Oil exploration in Lake Nyasa has rekindled disputes between Malawi and Tanzania over who owns the lake.

President Jakaya Kikwete of Tanzania has insisted that war with Malawi is not a feasible outcome of ongoing disputes between the two countries over the ownership of the lake which borders the two countries.

Lake Nyasa, known as Lake Malawi by Malawians, has been the source of disagreements since colonial times, which were rekindled recently when Malawi allowed gas and oil exploration to begin around the lake's border. Rhetoric has escalated over the past few months although it seems both sides are now attempting to calm tensions.

A history of disputes

Located at the junction of Malawi, Mozambique and Tanzania, Lake Nyasa - the eighth largest in the world - contains an estimated 168,000 tonnes of fish of nearly 1000 species, and is able to provide sustenance for nearly 600,000 people.

In the early 1960s, Malawi's first president, Hastings Kamuzu Banda, claimed that Lake Nyasa was part of Malawi referring to 1890 Heligoland Agreement between Britain and Germany which stipulated that the border between the countries lay along the Tanzanian side of the lake. This treaty was reaffirmed at the 1963 Organisation of African Unity summit where it was accepted reluctantly by Tanzania although disputes reignited in 1967-8.

Malawi also alleges that the 2002 and 2007 African Union resolutions upheld the colonial agreement because of the emphasis on member states upholding the borders inherited upon independence.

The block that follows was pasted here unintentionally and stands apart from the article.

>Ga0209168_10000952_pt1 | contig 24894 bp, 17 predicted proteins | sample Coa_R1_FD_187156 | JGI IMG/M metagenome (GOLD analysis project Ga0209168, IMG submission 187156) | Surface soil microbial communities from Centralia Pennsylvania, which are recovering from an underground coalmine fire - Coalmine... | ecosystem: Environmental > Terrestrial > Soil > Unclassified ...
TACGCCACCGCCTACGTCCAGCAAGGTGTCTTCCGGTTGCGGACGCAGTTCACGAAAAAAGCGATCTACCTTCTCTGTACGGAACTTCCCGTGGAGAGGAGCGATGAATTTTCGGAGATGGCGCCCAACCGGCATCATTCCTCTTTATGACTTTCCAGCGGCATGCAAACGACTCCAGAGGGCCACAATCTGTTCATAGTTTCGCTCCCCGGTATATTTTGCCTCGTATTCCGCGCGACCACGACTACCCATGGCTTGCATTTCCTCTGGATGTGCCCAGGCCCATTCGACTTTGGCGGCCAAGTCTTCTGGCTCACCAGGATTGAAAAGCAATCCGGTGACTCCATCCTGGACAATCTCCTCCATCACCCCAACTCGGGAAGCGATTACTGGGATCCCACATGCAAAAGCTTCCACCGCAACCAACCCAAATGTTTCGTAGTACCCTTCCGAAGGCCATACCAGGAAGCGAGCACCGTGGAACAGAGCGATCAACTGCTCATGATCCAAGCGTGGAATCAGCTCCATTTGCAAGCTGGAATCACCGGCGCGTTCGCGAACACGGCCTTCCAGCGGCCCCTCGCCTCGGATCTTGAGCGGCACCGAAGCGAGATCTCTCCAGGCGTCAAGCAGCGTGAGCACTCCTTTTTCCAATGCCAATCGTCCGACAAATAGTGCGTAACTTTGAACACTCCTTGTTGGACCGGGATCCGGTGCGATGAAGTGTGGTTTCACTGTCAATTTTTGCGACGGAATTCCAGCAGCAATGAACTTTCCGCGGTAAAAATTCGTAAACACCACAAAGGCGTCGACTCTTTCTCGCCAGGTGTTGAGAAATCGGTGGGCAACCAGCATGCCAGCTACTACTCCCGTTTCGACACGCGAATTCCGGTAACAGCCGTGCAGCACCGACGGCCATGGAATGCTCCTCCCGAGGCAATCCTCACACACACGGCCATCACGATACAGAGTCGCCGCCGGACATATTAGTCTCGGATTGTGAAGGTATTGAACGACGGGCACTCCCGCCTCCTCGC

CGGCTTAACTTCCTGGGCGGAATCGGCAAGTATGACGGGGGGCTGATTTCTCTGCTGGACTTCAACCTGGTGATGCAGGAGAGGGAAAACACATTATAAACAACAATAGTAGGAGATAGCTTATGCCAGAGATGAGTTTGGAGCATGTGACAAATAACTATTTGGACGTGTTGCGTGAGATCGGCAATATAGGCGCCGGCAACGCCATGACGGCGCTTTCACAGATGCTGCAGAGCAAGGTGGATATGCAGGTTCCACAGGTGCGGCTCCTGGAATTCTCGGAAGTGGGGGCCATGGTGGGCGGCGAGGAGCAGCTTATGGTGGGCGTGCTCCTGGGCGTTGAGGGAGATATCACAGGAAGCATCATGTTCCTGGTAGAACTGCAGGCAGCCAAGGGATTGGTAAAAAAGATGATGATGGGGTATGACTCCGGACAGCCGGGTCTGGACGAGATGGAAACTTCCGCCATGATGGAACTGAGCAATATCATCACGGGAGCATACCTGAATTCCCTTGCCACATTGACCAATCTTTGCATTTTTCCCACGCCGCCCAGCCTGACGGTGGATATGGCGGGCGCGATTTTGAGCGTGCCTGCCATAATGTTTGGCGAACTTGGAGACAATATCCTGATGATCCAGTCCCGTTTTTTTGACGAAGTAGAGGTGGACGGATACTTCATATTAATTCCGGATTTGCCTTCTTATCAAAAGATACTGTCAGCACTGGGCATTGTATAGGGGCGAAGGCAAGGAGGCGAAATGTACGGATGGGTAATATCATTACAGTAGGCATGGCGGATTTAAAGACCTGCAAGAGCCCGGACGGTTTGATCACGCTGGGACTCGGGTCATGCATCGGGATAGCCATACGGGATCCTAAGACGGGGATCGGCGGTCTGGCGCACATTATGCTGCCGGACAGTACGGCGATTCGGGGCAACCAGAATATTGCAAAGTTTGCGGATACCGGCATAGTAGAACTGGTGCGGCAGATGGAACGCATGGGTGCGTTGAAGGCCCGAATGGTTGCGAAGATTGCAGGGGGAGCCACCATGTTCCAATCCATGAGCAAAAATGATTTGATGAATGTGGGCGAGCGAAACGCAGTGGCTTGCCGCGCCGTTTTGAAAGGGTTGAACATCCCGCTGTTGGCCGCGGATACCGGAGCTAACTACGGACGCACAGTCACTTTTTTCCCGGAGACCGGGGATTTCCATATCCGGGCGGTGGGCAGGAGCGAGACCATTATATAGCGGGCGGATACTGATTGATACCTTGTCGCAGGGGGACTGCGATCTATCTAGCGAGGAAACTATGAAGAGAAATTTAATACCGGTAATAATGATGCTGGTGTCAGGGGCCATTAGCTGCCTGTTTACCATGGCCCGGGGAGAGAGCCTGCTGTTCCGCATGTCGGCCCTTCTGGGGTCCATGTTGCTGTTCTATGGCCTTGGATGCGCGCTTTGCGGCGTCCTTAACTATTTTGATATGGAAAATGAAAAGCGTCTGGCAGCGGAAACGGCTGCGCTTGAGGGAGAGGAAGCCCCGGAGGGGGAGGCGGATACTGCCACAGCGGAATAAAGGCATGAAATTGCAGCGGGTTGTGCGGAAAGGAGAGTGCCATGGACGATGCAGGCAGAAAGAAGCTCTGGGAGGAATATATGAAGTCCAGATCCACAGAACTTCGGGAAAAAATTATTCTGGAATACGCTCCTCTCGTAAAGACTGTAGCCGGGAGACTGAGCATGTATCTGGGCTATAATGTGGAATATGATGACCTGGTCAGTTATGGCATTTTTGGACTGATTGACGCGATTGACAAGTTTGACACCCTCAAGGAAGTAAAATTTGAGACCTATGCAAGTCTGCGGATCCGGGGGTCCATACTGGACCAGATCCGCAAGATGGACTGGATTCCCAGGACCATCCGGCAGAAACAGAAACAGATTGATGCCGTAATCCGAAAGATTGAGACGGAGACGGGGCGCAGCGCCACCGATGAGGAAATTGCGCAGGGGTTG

Some, however, argue that it is necessary to correct the errors of the colonial powers, and Tanzania has sought recourse to international law, which indicates that borders are generally in the middle of a body of water, claiming Tanzania should therefore own half the lake.

Oil and the re-emergence of the issue

The resurgence of the dispute began in October when Malawi's former president, Bingu wa Mutharika, awarded a contract to British Surestream Petroleum to start gas and oil exploration on the eastern part of the lake. Since then, a number of disagreements over the use of the lake have arisen.

At the close of July, Tanzania announced plans to purchase a new $9 million ferry to cross Lake Nyasa's waters. Malawi's Ministry of Lands responded by claiming that Tanzania has no legal right to start operating on Lake Malawi since the ownership and border dispute remains unresolved.

For their part, Tanzanian authorities argued that Malawian fishing and tourist boats were encroaching on Tanzania's waters. Hilda Ngoye, MP for the Mbeya region, alleged that Malawi has been conducting tourism activities beyond its territorial waters, escalating tension further.

Earlier this month, a two-day meeting was held with the aim of reviving stalled negotiations on the delineation of the lake's boundaries. Tanzania's Foreign Affairs and International Cooperation Minister, Bernard Membe, requested that the exploration activities be shelved until discussions had been fully resolved, saying “any exploration or research activities for oil and gas prospects must stop forthwith as their presence was likely to jeopardise the ongoing negotiations and pose a security threat.”

Tanzania's Attorney General, Frederick Werema, has added that Tanzania will seek international intervention if diplomatic negotiations do not produce results.